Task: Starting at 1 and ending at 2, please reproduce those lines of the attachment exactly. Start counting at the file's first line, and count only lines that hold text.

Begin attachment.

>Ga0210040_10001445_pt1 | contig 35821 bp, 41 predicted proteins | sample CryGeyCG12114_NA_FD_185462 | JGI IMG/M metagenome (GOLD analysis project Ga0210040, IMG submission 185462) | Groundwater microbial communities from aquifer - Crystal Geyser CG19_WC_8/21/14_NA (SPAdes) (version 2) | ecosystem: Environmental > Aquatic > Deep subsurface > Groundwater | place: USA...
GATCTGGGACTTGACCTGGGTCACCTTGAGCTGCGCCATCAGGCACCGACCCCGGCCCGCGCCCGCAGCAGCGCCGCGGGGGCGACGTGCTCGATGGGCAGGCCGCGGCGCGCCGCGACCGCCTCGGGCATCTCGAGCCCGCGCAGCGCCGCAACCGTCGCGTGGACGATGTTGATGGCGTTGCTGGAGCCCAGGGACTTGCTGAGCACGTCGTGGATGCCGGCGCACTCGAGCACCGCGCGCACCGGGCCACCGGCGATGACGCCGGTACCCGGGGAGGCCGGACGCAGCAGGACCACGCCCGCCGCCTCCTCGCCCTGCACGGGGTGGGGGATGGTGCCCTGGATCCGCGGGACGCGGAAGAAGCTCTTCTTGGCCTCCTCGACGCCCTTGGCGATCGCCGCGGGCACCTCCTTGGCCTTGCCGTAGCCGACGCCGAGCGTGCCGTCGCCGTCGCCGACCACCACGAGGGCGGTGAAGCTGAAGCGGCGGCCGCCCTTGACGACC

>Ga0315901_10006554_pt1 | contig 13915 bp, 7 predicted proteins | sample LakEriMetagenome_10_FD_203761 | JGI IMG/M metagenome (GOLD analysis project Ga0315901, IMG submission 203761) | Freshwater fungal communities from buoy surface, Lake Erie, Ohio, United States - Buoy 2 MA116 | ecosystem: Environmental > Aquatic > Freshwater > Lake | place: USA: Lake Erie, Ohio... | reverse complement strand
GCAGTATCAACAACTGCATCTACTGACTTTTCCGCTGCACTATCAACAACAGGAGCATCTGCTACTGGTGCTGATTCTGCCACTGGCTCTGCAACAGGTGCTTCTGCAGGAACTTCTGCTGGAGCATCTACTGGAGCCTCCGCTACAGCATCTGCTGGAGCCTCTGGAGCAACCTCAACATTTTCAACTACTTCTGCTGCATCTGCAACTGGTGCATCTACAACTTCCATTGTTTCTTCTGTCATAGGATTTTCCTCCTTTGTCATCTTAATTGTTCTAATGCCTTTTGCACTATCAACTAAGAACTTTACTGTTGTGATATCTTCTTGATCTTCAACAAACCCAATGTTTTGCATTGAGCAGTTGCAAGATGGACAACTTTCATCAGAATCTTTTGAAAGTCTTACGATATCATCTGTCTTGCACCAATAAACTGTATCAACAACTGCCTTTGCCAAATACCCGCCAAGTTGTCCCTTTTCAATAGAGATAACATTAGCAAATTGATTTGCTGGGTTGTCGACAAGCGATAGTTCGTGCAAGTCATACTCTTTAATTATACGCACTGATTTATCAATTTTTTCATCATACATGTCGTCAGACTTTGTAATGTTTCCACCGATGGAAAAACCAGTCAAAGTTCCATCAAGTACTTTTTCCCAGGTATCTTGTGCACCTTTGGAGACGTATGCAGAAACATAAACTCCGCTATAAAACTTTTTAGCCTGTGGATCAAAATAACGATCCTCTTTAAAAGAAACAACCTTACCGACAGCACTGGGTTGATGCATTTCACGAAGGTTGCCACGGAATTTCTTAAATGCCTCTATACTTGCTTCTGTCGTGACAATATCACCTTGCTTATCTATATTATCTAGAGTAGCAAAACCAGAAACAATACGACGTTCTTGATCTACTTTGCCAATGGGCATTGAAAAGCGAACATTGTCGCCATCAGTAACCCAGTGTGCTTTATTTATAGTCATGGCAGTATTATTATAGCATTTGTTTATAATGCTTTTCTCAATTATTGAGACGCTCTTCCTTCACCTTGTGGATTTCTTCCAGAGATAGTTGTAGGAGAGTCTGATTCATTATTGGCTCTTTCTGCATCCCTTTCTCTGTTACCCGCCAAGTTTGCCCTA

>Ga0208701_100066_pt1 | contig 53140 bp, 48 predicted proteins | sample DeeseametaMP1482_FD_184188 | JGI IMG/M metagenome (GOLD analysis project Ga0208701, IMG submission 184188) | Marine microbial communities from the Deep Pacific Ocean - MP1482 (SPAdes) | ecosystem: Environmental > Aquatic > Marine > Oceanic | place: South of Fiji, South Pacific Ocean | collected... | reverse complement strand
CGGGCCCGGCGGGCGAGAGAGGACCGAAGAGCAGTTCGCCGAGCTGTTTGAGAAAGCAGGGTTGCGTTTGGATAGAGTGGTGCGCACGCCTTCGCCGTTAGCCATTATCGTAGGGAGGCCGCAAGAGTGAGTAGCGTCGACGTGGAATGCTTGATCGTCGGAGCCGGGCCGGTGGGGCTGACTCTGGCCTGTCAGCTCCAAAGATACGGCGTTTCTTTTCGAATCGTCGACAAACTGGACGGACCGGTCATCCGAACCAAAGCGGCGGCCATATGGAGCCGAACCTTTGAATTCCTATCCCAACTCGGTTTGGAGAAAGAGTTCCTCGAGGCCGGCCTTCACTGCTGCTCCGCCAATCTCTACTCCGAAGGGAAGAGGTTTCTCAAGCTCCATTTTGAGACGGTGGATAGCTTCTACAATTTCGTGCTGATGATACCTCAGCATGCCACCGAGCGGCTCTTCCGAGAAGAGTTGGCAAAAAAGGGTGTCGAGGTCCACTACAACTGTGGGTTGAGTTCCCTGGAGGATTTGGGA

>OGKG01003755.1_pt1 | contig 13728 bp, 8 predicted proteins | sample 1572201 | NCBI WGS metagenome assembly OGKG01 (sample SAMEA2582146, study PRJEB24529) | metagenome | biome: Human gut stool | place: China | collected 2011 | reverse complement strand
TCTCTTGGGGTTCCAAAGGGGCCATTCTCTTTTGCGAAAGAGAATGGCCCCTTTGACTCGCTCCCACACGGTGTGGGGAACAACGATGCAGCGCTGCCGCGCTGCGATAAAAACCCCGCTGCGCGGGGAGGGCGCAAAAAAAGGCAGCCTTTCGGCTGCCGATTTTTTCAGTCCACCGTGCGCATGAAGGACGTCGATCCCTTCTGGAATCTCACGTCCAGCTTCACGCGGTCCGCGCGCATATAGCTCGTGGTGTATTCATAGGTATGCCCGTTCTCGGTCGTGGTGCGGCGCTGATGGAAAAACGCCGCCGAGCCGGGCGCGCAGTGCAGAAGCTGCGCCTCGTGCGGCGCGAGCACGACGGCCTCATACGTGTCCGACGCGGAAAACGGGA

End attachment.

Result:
>Ga0210040_10001445_pt1 | contig 35821 bp, 41 predicted proteins | sample CryGeyCG12114_NA_FD_185462 | JGI IMG/M metagenome (GOLD analysis project Ga0210040, IMG submission 185462) | Groundwater microbial communities from aquifer - Crystal Geyser CG19_WC_8/21/14_NA (SPAdes) (version 2) | ecosystem: Environmental > Aquatic > Deep subsurface > Groundwater | place: USA...
GATCTGGGACTTGACCTGGGTCACCTTGAGCTGCGCCATCAGGCACCGACCCCGGCCCGCGCCCGCAGCAGCGCCGCGGGGGCGACGTGCTCGATGGGCAGGCCGCGGCGCGCCGCGACCGCCTCGGGCATCTCGAGCCCGCGCAGCGCCGCAACCGTCGCGTGGACGATGTTGATGGCGTTGCTGGAGCCCAGGGACTTGCTGAGCACGTCGTGGATGCCGGCGCACTCGAGCACCGCGCGCACCGGGCCACCGGCGATGACGCCGGTACCCGGGGAGGCCGGACGCAGCAGGACCACGCCCGCCGCCTCCTCGCCCTGCACGGGGTGGGGGATGGTGCCCTGGATCCGCGGGACGCGGAAGAAGCTCTTCTTGGCCTCCTCGACGCCCTTGGCGATCGCCGCGGGCACCTCCTTGGCCTTGCCGTAGCCGACGCCGAGCGTGCCGTCGCCGTCGCCGACCACCACGAGGGCGGTGAAGCTGAAGCGGCGGCCGCCCTTGACGACC